Originally Posted by LITTLE NELL
Every ballpark built before Dodger Stadium and Candlestick Park both built in the early 60s, had the same problem with the girders and sightlines, that's the way they built ballparks in the early 20th century.
I read a book on Comiskey Park that Zachary Davis who designed Comiskey told Charles Comiskey that he could build a park without girders much like todays parks but the cost would have been 300,000 dollars more, Comiskey nixed the idea because of the cost and he also thought that the upper deck would be too far away from the action.
I read the same thing about the design of the old park. Of course, when you were at the old park, if you looked closely, you could see where the original upper deck ended. It didn't go far down the lines. The outfield wasn't double-decked. So it wasn't an extra $30K (pre World War I money) for the upper deck we remember, but an extra $30K for just the upper deck behind home plate. Most of the upper deck was added in the 1920s, not because the White Sox were especially popular, but because they needed more seats for people coming to see the Yankees and Babe Ruth, or vice versa. The result of the upper deck behind home plate was that there were some really bad seats behind home plate. That was true everywhere until Kansas City built a baseball only park. In the last season of County stadium in Milwaukee, I found seats behind home plate where you couldn't even see home plate And, of course, just about any ball hit in the air would disappear in the ceiling.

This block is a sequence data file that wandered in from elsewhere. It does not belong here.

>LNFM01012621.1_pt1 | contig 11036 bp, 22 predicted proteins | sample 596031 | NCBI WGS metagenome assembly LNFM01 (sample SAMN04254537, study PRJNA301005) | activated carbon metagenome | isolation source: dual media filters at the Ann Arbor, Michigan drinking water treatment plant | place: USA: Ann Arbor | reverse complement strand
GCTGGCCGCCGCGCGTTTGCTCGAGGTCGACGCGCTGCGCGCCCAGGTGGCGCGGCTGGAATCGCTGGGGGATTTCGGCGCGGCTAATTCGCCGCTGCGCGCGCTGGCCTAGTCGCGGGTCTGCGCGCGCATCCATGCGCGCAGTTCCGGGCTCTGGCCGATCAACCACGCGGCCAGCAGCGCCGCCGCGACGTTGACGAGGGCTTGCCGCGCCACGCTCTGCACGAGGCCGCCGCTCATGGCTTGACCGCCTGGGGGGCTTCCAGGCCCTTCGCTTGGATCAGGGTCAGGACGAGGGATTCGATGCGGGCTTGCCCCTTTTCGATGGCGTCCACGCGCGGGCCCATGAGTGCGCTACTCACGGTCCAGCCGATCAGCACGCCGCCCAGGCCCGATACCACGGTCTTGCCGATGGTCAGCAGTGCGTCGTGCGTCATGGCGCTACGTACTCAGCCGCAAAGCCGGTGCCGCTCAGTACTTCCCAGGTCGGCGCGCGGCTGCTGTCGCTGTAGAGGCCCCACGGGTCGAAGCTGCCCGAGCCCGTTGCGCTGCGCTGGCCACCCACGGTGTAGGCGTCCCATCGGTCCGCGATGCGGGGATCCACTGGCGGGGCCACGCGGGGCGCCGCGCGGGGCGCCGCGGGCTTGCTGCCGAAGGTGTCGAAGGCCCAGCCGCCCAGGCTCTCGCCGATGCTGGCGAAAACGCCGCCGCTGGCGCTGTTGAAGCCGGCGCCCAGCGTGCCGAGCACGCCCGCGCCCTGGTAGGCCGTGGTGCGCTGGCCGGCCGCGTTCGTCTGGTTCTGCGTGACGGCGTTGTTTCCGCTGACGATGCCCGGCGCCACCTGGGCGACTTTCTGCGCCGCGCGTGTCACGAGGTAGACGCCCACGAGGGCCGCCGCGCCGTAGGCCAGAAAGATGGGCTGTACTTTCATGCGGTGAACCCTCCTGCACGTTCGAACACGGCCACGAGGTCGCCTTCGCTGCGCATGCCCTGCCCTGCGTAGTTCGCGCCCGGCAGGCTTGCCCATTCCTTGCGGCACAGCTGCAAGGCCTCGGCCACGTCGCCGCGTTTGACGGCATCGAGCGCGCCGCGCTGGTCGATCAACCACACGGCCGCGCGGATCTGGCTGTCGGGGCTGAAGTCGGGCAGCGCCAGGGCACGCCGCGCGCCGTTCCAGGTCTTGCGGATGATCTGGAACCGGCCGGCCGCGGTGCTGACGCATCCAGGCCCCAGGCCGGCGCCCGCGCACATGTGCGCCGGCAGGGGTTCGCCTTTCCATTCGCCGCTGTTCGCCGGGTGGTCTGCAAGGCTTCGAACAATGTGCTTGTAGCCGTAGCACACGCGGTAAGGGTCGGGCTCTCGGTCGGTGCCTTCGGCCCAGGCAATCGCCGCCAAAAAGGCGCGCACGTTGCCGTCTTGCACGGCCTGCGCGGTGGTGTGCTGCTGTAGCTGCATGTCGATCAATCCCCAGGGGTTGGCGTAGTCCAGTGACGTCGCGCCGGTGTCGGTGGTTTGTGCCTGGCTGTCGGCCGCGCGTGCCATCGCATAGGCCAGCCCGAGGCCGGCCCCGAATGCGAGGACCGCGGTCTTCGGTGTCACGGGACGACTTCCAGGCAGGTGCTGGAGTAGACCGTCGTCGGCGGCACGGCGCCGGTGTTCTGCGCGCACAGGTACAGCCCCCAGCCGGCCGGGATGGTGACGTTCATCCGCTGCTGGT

If you bring the upper deck closer to the field, you diminish the quality of a considerable number of seats in the lower deck. That really is most true for baseball. When architects started seriously designing baseball-only ballparks in the 1970s, the upper decks were moved farther from the field.